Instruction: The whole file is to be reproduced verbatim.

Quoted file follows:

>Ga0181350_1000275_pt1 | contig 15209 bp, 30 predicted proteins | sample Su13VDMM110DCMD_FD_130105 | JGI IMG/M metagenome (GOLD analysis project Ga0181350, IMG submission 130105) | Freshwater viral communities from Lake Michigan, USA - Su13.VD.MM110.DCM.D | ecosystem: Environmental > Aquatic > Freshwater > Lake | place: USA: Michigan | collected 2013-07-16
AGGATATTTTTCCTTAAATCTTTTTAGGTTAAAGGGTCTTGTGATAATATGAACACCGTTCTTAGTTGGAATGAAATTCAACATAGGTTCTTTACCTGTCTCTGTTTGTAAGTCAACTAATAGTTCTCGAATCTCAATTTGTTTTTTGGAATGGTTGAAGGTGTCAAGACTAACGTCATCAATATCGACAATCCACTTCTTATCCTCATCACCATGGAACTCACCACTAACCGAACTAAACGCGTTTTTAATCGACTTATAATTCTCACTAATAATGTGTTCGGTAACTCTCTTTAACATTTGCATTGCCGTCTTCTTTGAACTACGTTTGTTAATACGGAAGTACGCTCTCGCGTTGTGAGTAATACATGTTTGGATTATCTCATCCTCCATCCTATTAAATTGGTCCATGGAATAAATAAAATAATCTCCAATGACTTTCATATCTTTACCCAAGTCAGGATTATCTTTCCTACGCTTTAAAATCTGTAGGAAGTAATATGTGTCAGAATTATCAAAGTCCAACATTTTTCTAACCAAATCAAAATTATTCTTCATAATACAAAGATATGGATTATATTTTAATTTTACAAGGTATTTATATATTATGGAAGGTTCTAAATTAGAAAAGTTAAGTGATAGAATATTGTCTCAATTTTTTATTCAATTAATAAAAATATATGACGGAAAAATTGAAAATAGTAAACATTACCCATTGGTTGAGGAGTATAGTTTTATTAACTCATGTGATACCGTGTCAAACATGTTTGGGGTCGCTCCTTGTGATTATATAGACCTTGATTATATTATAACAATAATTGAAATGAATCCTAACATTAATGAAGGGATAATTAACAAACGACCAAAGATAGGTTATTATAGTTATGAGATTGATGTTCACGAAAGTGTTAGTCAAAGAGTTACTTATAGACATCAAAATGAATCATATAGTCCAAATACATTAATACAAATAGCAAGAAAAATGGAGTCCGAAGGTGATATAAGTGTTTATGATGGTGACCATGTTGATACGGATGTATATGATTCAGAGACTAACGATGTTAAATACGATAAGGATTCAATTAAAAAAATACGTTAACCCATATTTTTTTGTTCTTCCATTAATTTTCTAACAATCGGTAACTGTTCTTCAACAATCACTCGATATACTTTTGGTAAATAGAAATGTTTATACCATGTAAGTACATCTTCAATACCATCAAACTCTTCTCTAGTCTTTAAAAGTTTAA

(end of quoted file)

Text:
>Ga0181350_1000275_pt1 | contig 15209 bp, 30 predicted proteins | sample Su13VDMM110DCMD_FD_130105 | JGI IMG/M metagenome (GOLD analysis project Ga0181350, IMG submission 130105) | Freshwater viral communities from Lake Michigan, USA - Su13.VD.MM110.DCM.D | ecosystem: Environmental > Aquatic > Freshwater > Lake | place: USA: Michigan | collected 2013-07-16
AGGATATTTTTCCTTAAATCTTTTTAGGTTAAAGGGTCTTGTGATAATATGAACACCGTTCTTAGTTGGAATGAAATTCAACATAGGTTCTTTACCTGTCTCTGTTTGTAAGTCAACTAATAGTTCTCGAATCTCAATTTGTTTTTTGGAATGGTTGAAGGTGTCAAGACTAACGTCATCAATATCGACAATCCACTTCTTATCCTCATCACCATGGAACTCACCACTAACCGAACTAAACGCGTTTTTAATCGACTTATAATTCTCACTAATAATGTGTTCGGTAACTCTCTTTAACATTTGCATTGCCGTCTTCTTTGAACTACGTTTGTTAATACGGAAGTACGCTCTCGCGTTGTGAGTAATACATGTTTGGATTATCTCATCCTCCATCCTATTAAATTGGTCCATGGAATAAATAAAATAATCTCCAATGACTTTCATATCTTTACCCAAGTCAGGATTATCTTTCCTACGCTTTAAAATCTGTAGGAAGTAATATGTGTCAGAATTATCAAAGTCCAACATTTTTCTAACCAAATCAAAATTATTCTTCATAATACAAAGATATGGATTATATTTTAATTTTACAAGGTATTTATATATTATGGAAGGTTCTAAATTAGAAAAGTTAAGTGATAGAATATTGTCTCAATTTTTTATTCAATTAATAAAAATATATGACGGAAAAATTGAAAATAGTAAACATTACCCATTGGTTGAGGAGTATAGTTTTATTAACTCATGTGATACCGTGTCAAACATGTTTGGGGTCGCTCCTTGTGATTATATAGACCTTGATTATATTATAACAATAATTGAAATGAATCCTAACATTAATGAAGGGATAATTAACAAACGACCAAAGATAGGTTATTATAGTTATGAGATTGATGTTCACGAAAGTGTTAGTCAAAGAGTTACTTATAGACATCAAAATGAATCATATAGTCCAAATACATTAATACAAATAGCAAGAAAAATGGAGTCCGAAGGTGATATAAGTGTTTATGATGGTGACCATGTTGATACGGATGTATATGATTCAGAGACTAACGATGTTAAATACGATAAGGATTCAATTAAAAAAATACGTTAACCCATATTTTTTTGTTCTTCCATTAATTTTCTAACAATCGGTAACTGTTCTTCAACAATCACTCGATATACTTTTGGTAAATAGAAATGTTTATACCATGTAAGTACATCTTCAATACCATCAAACTCTTCTCTAGTCTTTAAAAGTTTAA